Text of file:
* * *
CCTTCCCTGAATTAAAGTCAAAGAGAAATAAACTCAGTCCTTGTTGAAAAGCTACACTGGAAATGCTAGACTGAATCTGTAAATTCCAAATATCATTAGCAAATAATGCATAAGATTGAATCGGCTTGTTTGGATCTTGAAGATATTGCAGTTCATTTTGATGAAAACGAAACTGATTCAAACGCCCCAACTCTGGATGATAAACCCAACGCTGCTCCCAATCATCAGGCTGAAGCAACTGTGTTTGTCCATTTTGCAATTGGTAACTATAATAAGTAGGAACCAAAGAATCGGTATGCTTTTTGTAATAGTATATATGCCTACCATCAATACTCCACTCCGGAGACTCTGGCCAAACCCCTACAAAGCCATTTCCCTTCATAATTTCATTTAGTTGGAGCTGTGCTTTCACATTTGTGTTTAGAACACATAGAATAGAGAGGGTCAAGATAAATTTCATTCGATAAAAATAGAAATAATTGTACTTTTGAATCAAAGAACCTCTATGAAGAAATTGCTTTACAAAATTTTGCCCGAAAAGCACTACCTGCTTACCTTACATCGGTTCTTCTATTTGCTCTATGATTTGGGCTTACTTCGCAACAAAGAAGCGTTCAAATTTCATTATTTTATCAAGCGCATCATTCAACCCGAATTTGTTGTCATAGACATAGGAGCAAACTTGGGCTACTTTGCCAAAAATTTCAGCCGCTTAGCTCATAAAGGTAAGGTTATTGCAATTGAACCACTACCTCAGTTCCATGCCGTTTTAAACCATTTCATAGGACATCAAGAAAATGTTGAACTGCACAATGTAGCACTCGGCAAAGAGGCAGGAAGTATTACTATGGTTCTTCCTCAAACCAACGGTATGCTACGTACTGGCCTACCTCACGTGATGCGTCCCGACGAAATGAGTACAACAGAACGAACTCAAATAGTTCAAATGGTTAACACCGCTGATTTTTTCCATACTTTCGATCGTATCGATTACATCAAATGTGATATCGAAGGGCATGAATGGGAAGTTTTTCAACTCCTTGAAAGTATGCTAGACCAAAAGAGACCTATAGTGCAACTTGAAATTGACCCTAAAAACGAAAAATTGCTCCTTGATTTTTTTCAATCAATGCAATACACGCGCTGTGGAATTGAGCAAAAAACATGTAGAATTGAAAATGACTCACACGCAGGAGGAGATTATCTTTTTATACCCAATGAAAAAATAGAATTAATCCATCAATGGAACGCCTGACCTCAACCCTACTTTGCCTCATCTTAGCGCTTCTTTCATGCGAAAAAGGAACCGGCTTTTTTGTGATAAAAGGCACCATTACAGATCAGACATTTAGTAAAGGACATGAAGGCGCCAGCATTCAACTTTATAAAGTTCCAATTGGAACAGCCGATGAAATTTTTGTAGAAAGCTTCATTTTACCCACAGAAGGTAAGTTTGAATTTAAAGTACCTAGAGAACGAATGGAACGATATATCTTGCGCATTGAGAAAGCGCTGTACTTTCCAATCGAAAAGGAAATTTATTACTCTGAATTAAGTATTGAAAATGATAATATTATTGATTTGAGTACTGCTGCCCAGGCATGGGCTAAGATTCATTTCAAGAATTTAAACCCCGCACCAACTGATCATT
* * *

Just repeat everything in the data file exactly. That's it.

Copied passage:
CCTTCCCTGAATTAAAGTCAAAGAGAAATAAACTCAGTCCTTGTTGAAAAGCTACACTGGAAATGCTAGACTGAATCTGTAAATTCCAAATATCATTAGCAAATAATGCATAAGATTGAATCGGCTTGTTTGGATCTTGAAGATATTGCAGTTCATTTTGATGAAAACGAAACTGATTCAAACGCCCCAACTCTGGATGATAAACCCAACGCTGCTCCCAATCATCAGGCTGAAGCAACTGTGTTTGTCCATTTTGCAATTGGTAACTATAATAAGTAGGAACCAAAGAATCGGTATGCTTTTTGTAATAGTATATATGCCTACCATCAATACTCCACTCCGGAGACTCTGGCCAAACCCCTACAAAGCCATTTCCCTTCATAATTTCATTTAGTTGGAGCTGTGCTTTCACATTTGTGTTTAGAACACATAGAATAGAGAGGGTCAAGATAAATTTCATTCGATAAAAATAGAAATAATTGTACTTTTGAATCAAAGAACCTCTATGAAGAAATTGCTTTACAAAATTTTGCCCGAAAAGCACTACCTGCTTACCTTACATCGGTTCTTCTATTTGCTCTATGATTTGGGCTTACTTCGCAACAAAGAAGCGTTCAAATTTCATTATTTTATCAAGCGCATCATTCAACCCGAATTTGTTGTCATAGACATAGGAGCAAACTTGGGCTACTTTGCCAAAAATTTCAGCCGCTTAGCTCATAAAGGTAAGGTTATTGCAATTGAACCACTACCTCAGTTCCATGCCGTTTTAAACCATTTCATAGGACATCAAGAAAATGTTGAACTGCACAATGTAGCACTCGGCAAAGAGGCAGGAAGTATTACTATGGTTCTTCCTCAAACCAACGGTATGCTACGTACTGGCCTACCTCACGTGATGCGTCCCGACGAAATGAGTACAACAGAACGAACTCAAATAGTTCAAATGGTTAACACCGCTGATTTTTTCCATACTTTCGATCGTATCGATTACATCAAATGTGATATCGAAGGGCATGAATGGGAAGTTTTTCAACTCCTTGAAAGTATGCTAGACCAAAAGAGACCTATAGTGCAACTTGAAATTGACCCTAAAAACGAAAAATTGCTCCTTGATTTTTTTCAATCAATGCAATACACGCGCTGTGGAATTGAGCAAAAAACATGTAGAATTGAAAATGACTCACACGCAGGAGGAGATTATCTTTTTATACCCAATGAAAAAATAGAATTAATCCATCAATGGAACGCCTGACCTCAACCCTACTTTGCCTCATCTTAGCGCTTCTTTCATGCGAAAAAGGAACCGGCTTTTTTGTGATAAAAGGCACCATTACAGATCAGACATTTAGTAAAGGACATGAAGGCGCCAGCATTCAACTTTATAAAGTTCCAATTGGAACAGCCGATGAAATTTTTGTAGAAAGCTTCATTTTACCCACAGAAGGTAAGTTTGAATTTAAAGTACCTAGAGAACGAATGGAACGATATATCTTGCGCATTGAGAAAGCGCTGTACTTTCCAATCGAAAAGGAAATTTATTACTCTGAATTAAGTATTGAAAATGATAATATTATTGATTTGAGTACTGCTGCCCAGGCATGGGCTAAGATTCATTTCAAGAATTTAAACCCCGCACCAACTGATCATT